However, the ΔI/I0 values of the second LSTID started to increase at 0900 LT (2400 UT) at 1,000 km HD. This increase was coincident with the beginning of TEC depletion that was seen for several hours at any latitude in the dawn sector. This rapid decrease of I would cause the I0 to be too low. The too low I0 gives a too large ΔI. We believed that the enhancement of ΔI/I0 of the second LSTID at low-latitudes is caused by this rapid decrease of TEC and does not represent exactly the characteristics of the LSTID. We neglect this peculiar increase of ΔI/I0 in this study.
 Spatial and temporal variations of the peaks of these LSTIDs were studied in detail to investigate the damping rate and the velocity of these two LSTIDs. Spatial variations of the maximum amplitudes of ΔI/I0, and temporal variations of locations of the peaks for these LSTIDs are plotted in Figures 5a and 5b, respectively. These peak values and least-square fitted lines are represented by open triangles and a solid line for the first LSTID, and by crosses and a broken line for the second LSTID, respectively. The ΔI/I0 values fluctuates in a cycle with 0.1 amplitudes and 200–400 km horizontal wavelengths. Although these small fluctuations would be caused by MSTIDs, ΔI/I0 values decrease at the rate of 1/1000 km. The least-square fitting lines of ΔI/I0 values represent well a tendency of the LSTIDs and are not effected by the small scale fluctuations caused by MSTIDs. Both LSTIDs were damped as they propagated southward (from low to high HD), as seen in Figure 5a. Their damping rate, γ, is defined by ΔI/I0 ∝ exp (−γx), where x is the horizontal distance given in 1,000 km. γ is represented by the gradients of the lines in Figure 5a. The damping rates of these two LSTIDs were 0.89/1000 km and 0.77/1000 km for the first and the second LSTID, respectively. The propagation velocities were 522 m/s and 573 m/s for the first and the second LSTID, respectively, as shown in Figure 5b. They are within the range of the propagation velocities reported in previous studies, which is shown in Table 1. The difference between the two velocities indicates that the two LSTIDs were multiple LSTIDs rather than multiple cycles of a single LSTID. We regarded the LSTIDs during the storm on 22 September 1999 as independent events in this study.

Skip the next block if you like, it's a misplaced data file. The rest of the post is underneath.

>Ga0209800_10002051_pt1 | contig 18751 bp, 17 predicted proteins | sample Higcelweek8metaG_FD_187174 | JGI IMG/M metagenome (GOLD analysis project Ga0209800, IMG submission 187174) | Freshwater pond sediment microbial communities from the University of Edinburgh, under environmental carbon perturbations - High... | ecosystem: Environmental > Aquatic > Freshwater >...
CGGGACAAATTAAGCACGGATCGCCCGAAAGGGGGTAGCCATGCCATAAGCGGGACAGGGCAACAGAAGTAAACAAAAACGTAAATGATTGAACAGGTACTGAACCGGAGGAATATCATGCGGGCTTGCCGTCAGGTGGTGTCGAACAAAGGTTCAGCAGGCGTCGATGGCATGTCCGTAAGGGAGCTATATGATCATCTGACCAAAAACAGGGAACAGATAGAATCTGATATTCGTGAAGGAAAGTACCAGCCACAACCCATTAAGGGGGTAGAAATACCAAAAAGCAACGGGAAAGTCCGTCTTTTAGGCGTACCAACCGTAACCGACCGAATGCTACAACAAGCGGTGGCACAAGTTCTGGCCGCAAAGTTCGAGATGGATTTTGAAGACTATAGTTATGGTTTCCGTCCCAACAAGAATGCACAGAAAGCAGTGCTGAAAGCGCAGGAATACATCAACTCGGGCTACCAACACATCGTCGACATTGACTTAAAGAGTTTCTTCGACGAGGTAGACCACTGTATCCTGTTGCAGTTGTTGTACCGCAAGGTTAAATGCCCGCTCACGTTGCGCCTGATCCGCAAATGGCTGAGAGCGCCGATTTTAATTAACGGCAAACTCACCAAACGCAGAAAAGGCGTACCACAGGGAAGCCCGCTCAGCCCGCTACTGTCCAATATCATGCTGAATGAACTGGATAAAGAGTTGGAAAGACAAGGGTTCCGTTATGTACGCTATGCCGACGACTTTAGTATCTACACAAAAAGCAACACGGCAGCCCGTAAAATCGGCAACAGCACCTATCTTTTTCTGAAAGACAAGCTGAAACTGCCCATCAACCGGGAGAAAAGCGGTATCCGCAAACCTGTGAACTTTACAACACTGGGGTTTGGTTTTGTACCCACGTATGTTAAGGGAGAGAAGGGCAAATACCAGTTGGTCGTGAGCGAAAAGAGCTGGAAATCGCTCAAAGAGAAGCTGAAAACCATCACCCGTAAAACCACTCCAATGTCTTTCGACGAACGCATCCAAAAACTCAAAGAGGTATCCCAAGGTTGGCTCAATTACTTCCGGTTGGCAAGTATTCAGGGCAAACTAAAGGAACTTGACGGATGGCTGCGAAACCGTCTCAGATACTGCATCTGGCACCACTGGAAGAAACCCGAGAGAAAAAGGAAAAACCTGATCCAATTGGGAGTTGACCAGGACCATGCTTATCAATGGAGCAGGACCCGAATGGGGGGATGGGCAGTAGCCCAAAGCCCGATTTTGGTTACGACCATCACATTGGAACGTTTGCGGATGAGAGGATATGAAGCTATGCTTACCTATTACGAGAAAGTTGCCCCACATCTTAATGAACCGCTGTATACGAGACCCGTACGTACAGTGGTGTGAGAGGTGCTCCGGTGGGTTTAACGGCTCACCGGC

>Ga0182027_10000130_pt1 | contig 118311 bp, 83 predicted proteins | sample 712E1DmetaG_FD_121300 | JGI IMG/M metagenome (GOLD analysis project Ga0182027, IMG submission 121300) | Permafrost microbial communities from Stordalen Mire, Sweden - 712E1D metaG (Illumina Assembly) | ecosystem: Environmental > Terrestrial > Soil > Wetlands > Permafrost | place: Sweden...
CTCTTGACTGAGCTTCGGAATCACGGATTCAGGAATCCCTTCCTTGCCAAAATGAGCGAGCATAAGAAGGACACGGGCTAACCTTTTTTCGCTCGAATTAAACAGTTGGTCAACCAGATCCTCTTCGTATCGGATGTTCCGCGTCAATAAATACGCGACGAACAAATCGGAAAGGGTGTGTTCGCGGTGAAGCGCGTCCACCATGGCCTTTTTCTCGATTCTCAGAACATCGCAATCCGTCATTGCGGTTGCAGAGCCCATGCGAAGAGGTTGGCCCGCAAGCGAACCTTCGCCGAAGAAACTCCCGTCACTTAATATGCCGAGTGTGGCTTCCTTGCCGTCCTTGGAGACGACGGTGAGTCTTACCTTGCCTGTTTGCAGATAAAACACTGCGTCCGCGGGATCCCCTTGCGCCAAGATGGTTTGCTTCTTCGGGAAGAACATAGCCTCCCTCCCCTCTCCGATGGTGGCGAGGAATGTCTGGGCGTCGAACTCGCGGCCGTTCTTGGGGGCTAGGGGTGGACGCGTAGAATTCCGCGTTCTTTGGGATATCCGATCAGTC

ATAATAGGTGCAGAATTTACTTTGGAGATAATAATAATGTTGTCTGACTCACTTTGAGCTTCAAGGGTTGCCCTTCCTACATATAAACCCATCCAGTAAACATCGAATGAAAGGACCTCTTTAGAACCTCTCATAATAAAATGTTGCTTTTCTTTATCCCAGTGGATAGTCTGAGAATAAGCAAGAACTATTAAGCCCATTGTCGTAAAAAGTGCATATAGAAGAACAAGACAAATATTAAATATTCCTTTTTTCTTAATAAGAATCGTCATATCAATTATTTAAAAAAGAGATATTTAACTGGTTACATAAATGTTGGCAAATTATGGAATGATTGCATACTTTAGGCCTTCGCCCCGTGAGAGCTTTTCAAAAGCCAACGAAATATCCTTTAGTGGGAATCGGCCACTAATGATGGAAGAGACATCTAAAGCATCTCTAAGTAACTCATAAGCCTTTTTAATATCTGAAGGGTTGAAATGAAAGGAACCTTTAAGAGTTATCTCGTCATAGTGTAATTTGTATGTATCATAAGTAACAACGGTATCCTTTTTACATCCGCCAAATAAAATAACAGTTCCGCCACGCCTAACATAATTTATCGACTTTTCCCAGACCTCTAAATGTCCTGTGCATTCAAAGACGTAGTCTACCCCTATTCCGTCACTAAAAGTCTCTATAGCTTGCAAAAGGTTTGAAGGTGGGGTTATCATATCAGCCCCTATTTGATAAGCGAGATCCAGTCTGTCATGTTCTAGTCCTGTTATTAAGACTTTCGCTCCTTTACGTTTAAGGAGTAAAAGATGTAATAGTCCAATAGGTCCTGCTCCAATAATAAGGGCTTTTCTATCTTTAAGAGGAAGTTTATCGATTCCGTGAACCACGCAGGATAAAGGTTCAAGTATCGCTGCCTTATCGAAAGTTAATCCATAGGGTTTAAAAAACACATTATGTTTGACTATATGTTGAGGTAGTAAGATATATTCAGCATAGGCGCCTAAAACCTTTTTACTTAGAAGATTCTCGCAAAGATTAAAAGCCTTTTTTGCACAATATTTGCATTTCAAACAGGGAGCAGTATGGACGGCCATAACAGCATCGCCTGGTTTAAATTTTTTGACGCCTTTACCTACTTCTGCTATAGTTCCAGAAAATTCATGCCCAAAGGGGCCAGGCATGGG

2.3. Global Observations
 The observations by GEONET in Japan revealed that two LSTIDs propagated southward with large damping rates. We investigated the source region, the spatial scale, the propagation, and the damping of LSTIDs in three sectors: the dawn sector in the West Pacific (100°E–150°E), the afternoon sector in North America (90°W–130°W), and the night sector in Europe (10°E–20°E), using TEC observations from three GPS networks, GEONET, IGS, and CORS. Geomagnetic field data from four stations in the auroral zone were also used. The locations of the observatories are shown in Figure 6.
2.3.1. Dawn Sector in the West Pacific
 The temporal variation of the geomagnetic field H component at Tixie (tixi), which were observed by the CPMN Group [Yumoto and the CPMN Group, 2001], is displayed in Figure 7a. The average of H component of the five quietest days for this month is subtracted from the data to show the activity of the auroral electrojet.
 The H component values began to decrease at 0600 LT (2100 UT) and reached −1,151 nT at 0650 LT (2150 UT). The perturbation component of TEC observed at ten GPS stations in the dawn sector in the West Pacific (100°E–150°E) is displayed in Figure 7b. These stations are tixi, Yakutsk (yakz), Magadan (mag0), Irkutsk (irkt), Yuzhno-Sakhalinsk (yssk), Suwon-shi (suwn), and Taejon (daej) of IGS, and 0520, 0022, and 0544 of GEONET. Several lines for each station were derived from satellite-receiver paths whose elevation angles were larger than 60°. These paths pierced the ionosphere within 170 km from each station at 300 km altitude, the F-region peak height predicted by the IRI95 model.